Saturday, July 7, 2012

Presidential races have never been pretty–get over it folks!

Presidential races have a strong history as opportunities for media outlets to employ satire to create divisions in public opinions.

These divisions occur over differing viewpoints and belief systems and are often created in an effort to ensure a specific party’s political victory.

Satirical cartoons can both exemplify and exacerbate already existing political tensions, as print media is used to judge electoral histories and political ideologies in an ironic way.


Graphic: "The People's Choice," The Detroit Free Press (January 13, 1980)


Throughout history we have understood political information about candidates using visual aids that help define and solidify our feelings toward their policies and personal lives.

The derisiveness of political parties and the negativity focused on presidential candidates is, unfortunately, a longstanding tradition of American political media.
In 1980 the Detroit Free Press printed a cartoon that exemplified this long, ironic past in a humorous and unapologetic way. (see above)

This print speaks to the heart of our political frustrations with the turbulence and insincerity of the Presidential electoral process.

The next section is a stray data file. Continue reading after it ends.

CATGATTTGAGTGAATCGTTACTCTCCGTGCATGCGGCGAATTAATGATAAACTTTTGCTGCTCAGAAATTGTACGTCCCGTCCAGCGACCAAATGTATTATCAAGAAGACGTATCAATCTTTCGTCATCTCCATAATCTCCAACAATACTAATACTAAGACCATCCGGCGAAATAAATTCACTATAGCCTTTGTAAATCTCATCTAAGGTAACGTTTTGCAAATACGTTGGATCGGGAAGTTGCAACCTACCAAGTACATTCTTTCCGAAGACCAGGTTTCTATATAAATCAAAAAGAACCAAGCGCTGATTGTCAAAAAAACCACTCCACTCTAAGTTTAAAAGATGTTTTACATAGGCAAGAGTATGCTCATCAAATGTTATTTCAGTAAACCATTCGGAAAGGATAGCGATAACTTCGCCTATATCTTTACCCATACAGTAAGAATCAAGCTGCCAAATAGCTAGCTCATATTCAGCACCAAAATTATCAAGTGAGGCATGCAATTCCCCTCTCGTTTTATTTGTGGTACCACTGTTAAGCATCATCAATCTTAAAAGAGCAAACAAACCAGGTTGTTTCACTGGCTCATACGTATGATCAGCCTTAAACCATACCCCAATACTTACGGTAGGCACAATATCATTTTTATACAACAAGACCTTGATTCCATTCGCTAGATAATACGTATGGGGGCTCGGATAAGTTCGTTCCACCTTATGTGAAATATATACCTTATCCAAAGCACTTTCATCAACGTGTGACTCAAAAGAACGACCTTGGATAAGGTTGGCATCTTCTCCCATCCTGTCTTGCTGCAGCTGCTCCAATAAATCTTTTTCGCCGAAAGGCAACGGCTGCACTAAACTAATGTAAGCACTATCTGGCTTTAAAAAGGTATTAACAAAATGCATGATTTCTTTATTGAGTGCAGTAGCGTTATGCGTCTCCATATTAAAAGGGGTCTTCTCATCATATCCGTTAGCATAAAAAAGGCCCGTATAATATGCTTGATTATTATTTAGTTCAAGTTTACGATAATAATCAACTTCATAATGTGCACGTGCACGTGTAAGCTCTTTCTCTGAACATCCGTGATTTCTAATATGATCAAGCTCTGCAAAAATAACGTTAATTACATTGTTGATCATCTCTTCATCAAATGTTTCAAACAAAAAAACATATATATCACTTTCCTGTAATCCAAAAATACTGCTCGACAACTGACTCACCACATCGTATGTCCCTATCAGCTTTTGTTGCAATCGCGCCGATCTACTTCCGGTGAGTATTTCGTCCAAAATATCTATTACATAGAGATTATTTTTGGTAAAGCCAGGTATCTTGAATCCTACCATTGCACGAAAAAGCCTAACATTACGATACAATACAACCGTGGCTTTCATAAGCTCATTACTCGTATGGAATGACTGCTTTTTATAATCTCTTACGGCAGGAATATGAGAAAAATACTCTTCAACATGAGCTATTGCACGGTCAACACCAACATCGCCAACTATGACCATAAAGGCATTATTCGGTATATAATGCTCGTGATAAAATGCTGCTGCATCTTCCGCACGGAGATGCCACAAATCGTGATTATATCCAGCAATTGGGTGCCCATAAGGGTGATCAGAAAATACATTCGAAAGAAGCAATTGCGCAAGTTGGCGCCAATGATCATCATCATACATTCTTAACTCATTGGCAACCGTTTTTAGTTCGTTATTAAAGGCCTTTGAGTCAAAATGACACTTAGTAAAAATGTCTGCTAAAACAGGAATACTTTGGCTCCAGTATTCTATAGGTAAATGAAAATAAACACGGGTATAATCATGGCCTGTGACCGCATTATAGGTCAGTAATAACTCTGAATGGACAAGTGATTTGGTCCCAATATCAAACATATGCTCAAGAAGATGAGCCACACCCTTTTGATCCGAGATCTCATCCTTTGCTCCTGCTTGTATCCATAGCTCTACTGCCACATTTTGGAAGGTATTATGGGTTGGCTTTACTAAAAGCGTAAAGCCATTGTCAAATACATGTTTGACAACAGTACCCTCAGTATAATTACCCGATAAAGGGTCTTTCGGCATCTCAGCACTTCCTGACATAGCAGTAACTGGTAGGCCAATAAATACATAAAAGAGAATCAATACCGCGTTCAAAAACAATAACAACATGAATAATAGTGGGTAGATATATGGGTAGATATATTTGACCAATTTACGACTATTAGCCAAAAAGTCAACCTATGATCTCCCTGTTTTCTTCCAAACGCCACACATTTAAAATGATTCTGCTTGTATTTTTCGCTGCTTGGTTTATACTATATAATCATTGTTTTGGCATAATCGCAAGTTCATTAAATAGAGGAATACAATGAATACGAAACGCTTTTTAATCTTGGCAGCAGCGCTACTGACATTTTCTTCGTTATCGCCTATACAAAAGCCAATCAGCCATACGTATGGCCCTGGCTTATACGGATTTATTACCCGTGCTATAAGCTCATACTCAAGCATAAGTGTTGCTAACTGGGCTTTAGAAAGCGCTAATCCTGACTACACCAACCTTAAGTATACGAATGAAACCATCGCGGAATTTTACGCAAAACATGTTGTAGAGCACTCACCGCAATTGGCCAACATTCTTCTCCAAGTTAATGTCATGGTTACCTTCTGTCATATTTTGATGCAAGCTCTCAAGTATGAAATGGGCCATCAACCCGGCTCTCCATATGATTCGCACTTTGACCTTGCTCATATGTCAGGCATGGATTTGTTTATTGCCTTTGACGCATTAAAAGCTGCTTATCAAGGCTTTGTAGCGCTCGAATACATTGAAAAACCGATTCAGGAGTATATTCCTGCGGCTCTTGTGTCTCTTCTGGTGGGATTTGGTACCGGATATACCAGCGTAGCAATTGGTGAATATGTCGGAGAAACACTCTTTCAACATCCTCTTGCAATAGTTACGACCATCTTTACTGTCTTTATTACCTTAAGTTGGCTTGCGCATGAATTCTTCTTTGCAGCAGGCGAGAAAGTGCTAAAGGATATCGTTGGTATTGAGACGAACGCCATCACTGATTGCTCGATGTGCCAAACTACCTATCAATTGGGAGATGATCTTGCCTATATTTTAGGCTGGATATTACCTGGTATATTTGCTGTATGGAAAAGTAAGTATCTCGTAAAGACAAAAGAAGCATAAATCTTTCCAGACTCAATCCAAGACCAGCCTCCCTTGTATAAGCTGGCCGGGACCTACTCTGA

Historically, the media has used satirical cartoons to both establish and judge our societal values. One of the William L. Clements’ Library most frequently requested items is a cartoon of President Andrew Jackson from 1835.

The cartoon (right - Andrew Jackson as the Great Father circa 1835) depicts his position on Native American governmental policies and sarcastically portrays him as a kind ‘father-figure’ to disenfranchised Native Americans. This cartoon, commenting on President Jackson’s passage of the Native American Removal Act five years earlier, attempted to infuse humor into our sometimes brutal political processes. The fact that newspapers printed cartoons like this one ensured that everyday Americans examined  national political issues, which helped to hold governmental leaders accountable for their actions by the very people who elected them. This print here at the Clements Library may be the only printed copy that remains in existence today. Read more here…

No comments:

Post a Comment

Feel free to comment on anything you see and read here. This is an open forum.
Please keep it clean.